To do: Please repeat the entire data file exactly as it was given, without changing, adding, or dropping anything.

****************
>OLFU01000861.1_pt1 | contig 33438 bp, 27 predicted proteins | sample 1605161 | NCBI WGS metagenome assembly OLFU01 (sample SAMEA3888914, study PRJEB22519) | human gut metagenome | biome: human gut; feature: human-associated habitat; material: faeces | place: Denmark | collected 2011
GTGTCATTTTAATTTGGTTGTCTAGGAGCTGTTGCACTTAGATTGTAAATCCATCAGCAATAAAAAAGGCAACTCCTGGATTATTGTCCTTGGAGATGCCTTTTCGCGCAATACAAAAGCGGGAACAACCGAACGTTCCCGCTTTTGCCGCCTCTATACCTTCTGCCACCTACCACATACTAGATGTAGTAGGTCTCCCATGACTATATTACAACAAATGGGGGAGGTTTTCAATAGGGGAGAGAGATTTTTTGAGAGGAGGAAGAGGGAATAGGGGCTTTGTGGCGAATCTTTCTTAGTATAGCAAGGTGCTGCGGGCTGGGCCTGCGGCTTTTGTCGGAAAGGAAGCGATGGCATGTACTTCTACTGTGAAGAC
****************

>OLFU01000861.1_pt1 | contig 33438 bp, 27 predicted proteins | sample 1605161 | NCBI WGS metagenome assembly OLFU01 (sample SAMEA3888914, study PRJEB22519) | human gut metagenome | biome: human gut; feature: human-associated habitat; material: faeces | place: Denmark | collected 2011
GTGTCATTTTAATTTGGTTGTCTAGGAGCTGTTGCACTTAGATTGTAAATCCATCAGCAATAAAAAAGGCAACTCCTGGATTATTGTCCTTGGAGATGCCTTTTCGCGCAATACAAAAGCGGGAACAACCGAACGTTCCCGCTTTTGCCGCCTCTATACCTTCTGCCACCTACCACATACTAGATGTAGTAGGTCTCCCATGACTATATTACAACAAATGGGGGAGGTTTTCAATAGGGGAGAGAGATTTTTTGAGAGGAGGAAGAGGGAATAGGGGCTTTGTGGCGAATCTTTCTTAGTATAGCAAGGTGCTGCGGGCTGGGCCTGCGGCTTTTGTCGGAAAGGAAGCGATGGCATGTACTTCTACTGTGAAGAC